Reality Is Rearing Its Ugly Head
Let's begin with the current rate case. Barring unforeseen circumstances, it does seem that the postal service and the vast majority of rate case intervenors have agreed to settle the case, roughly along the terms as filed by the USPS.
The intervenors did not choose to settle for any altruistic reason. It was the fear that the alternative would be more expensive. The postal service threatened that if the rate case were to continue, it would modify its filing with the Postal Rate Commission and raise its revenue requirement by perhaps as much as 50 percent. Faced with potential rate increases of 15 percent instead of 10 percent, the settlement decision was relatively easy. Indeed, one can make a case that a settlement was not in the postal service's best interest.
The recession, Sept. 11 and the anthrax events have all hurt postal mail volume. The USPS has released its volume statistics for the first quarter of fiscal year 2002, and it is not a pretty picture. First-Class Mail volume dropped 2.3 percent, and Standard Mail volume declined 9 percent. Perhaps of even greater significance, Priority Mail, one of the USPS' most profitable products, astoundingly dropped almost 17 percent.
These dramatic changes in volume have resulted in a first-quarter net income of $108 million, $521 million less than its planned income of $629 million. At the same time that the USPS was involved in rate case proceedings it also was involved in labor arbitration hearings with the American Postal Workers Union. Recall that if the postal service and its unions cannot reach a negotiated labor contract, existing law requires that the two sides submit to binding arbitration.
The arbitrator, after a fact-finding process, decides the settlement terms. Some think the USPS did well by the arbitrator since the settlement cost was about what it planned for. However, what was most troubling about that decision was it followed the pattern in the recent Letter Carrier arbitrator's settlement. That is, the arbitrator in the APWU case increased the wage grade of 50,000 APWU members. This increase, merited or not, in future years will have a meaningful effect on the agency's cost structure.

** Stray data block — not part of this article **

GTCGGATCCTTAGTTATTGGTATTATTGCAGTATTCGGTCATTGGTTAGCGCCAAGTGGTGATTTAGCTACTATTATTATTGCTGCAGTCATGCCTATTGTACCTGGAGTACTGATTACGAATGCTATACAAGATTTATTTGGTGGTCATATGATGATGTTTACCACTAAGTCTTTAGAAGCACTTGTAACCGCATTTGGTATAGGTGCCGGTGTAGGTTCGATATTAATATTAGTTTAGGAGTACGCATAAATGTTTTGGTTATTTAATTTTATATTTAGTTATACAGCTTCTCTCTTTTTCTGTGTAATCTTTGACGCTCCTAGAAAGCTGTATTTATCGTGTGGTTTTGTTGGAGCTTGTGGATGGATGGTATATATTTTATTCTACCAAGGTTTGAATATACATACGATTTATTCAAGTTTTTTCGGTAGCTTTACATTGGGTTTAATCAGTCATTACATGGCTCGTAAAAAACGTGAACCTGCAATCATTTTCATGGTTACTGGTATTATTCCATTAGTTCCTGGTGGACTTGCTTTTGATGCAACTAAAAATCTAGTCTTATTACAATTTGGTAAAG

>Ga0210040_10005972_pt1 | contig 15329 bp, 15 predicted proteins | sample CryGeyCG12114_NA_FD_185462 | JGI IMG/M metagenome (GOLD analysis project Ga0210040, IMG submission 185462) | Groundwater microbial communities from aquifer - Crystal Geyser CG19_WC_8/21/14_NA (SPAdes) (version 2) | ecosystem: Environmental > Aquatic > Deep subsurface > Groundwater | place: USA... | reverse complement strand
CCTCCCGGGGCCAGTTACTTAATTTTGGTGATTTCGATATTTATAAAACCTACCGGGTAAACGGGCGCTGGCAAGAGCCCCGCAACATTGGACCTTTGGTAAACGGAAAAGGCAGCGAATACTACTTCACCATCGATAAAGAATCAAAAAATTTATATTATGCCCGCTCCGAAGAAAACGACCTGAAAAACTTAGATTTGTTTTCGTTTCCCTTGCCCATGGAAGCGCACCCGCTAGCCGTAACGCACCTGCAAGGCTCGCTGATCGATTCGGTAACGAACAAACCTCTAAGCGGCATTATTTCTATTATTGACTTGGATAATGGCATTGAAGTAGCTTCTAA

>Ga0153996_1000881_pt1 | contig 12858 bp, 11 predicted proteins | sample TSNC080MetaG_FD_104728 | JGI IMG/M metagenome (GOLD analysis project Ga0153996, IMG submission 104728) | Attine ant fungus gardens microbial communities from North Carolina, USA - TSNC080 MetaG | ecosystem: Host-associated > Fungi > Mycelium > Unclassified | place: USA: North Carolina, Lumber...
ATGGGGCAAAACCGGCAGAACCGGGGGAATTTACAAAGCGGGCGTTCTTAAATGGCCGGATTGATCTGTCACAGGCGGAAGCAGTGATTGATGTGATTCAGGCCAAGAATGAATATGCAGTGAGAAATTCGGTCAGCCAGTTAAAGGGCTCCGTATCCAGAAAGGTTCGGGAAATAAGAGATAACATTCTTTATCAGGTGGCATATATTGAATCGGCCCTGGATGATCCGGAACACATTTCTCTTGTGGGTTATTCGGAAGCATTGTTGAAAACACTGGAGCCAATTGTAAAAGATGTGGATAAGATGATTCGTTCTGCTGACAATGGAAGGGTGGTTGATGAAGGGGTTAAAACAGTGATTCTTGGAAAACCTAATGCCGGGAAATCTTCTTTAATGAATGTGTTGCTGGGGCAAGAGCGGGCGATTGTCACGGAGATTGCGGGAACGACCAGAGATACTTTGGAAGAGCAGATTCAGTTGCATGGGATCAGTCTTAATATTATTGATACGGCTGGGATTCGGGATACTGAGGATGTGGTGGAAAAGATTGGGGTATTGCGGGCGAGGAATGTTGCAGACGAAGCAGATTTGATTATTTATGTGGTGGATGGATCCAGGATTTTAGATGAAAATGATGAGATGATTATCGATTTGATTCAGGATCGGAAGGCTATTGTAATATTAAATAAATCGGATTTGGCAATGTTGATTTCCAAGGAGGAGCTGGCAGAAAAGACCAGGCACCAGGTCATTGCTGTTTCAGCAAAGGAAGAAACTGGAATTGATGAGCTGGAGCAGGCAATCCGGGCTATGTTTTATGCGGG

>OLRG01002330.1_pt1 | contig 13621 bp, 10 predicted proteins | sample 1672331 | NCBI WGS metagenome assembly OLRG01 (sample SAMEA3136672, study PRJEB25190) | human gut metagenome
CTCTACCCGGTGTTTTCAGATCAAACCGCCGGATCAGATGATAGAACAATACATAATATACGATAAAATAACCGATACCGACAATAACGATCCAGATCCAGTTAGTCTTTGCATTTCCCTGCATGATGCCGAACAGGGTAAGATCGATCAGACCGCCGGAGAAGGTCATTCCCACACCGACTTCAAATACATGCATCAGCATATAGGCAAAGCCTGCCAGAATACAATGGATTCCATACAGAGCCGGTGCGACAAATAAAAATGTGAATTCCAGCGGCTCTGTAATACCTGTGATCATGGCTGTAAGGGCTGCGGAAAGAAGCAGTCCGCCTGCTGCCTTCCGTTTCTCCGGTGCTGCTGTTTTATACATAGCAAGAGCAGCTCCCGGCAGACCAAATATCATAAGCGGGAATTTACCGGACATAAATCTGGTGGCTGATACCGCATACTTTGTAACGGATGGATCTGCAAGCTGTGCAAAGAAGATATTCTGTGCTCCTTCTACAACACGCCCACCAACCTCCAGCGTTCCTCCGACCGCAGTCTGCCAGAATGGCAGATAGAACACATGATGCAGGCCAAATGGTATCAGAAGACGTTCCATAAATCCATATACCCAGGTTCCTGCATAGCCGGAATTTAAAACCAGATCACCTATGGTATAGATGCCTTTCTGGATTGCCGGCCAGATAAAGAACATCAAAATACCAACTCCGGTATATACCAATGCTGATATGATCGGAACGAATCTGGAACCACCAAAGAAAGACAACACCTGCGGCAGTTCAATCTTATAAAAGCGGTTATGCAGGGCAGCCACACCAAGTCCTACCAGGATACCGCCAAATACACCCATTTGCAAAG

While the rate case proceeding and arbitration hearings were under way, the General Accounting Office was involved in a U.S. Senate-sponsored study on the postal service's retirement obligations. The study was undertaken to identify "longer-term structural or operational issues that may affect the service's ability to provide affordable universal postal service on a break-even basis."
The GAO did indeed identify a serious long-term problem, the postal service's growing pension and health insurance costs for current and future retirees. According to the USPS, its annual retirement plan costs are projected to rise from $8.5 billion in FY 2000 to $14 billion in 2010. At the same time, the cost of its post-retirement health benefit program is expected to rise from $744 million in FY 2000 to $2 billion in FY 2010. So, in total, the annual cost for retiree pension and benefits is expected to grow from $9.3 billion to $16 billion.
The retiree problem is conceptually similar to what the federal government is facing with Social Security. In the Social Security program a decreasing number of employed workers will be supporting the retirement benefits for an increasing number of Social Security recipients. For the USPS, a decreasing volume of mail will have to carry the retirement burden of a growing number of retirees.
In addition, both the Social Security system and the postal retirement system provide for annual increases based on inflation. These annual inflation-based increases seem to be staples of federal pension programs but certainly not all private pension programs.
What is the solution to this looming, Titanic-sized iceberg? I wish I had one. The proposed postal reform legislation does not have one, either. The legislation being discussed skirts all issues related to craft union employees, including compensation, retirement benefits, work rules and the collective bargaining process. It seems clear that employee issues have proved too hot for Congress to handle.
Therefore, reform must be dealt with by another venue. The only other game in town is presidential. Obviously, the president has plenty on his plate. However, it seems clear that if meaningful postal reform is to happen, a presidential postal reform commission must be established. Otherwise, labor issues, accounting for almost 80 percent of postal costs, will never be discussed.